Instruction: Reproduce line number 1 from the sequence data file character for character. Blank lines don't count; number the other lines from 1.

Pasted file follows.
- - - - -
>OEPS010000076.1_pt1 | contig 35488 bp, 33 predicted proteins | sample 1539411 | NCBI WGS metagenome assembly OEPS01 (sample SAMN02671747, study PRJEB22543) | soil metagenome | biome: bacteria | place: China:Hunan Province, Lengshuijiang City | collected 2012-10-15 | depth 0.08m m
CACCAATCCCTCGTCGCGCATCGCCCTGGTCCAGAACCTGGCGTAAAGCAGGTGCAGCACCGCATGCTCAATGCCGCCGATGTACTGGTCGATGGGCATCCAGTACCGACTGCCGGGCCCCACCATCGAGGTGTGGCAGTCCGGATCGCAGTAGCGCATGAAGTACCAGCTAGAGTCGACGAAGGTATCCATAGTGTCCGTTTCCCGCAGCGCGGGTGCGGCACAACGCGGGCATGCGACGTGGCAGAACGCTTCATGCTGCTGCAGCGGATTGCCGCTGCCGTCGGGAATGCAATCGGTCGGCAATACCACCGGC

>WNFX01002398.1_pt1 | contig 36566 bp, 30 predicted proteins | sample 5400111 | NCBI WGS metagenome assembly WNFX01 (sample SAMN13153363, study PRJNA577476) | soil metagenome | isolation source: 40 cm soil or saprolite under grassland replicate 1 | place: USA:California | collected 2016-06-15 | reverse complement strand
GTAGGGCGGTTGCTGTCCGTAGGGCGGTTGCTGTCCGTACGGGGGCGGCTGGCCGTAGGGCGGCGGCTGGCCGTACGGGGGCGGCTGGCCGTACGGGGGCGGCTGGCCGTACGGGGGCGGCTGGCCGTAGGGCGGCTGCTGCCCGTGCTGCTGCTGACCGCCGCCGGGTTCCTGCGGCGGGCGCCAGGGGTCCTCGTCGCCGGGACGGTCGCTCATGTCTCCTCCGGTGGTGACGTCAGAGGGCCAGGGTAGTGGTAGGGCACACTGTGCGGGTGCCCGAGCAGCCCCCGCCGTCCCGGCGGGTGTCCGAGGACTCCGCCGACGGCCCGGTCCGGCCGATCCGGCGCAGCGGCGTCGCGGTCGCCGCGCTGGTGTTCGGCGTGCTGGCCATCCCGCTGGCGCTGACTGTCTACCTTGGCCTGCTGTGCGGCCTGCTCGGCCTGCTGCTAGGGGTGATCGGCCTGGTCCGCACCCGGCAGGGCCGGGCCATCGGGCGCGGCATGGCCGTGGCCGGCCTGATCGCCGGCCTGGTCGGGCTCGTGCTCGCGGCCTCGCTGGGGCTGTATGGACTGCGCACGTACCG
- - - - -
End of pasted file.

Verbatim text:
>OEPS010000076.1_pt1 | contig 35488 bp, 33 predicted proteins | sample 1539411 | NCBI WGS metagenome assembly OEPS01 (sample SAMN02671747, study PRJEB22543) | soil metagenome | biome: bacteria | place: China:Hunan Province, Lengshuijiang City | collected 2012-10-15 | depth 0.08m m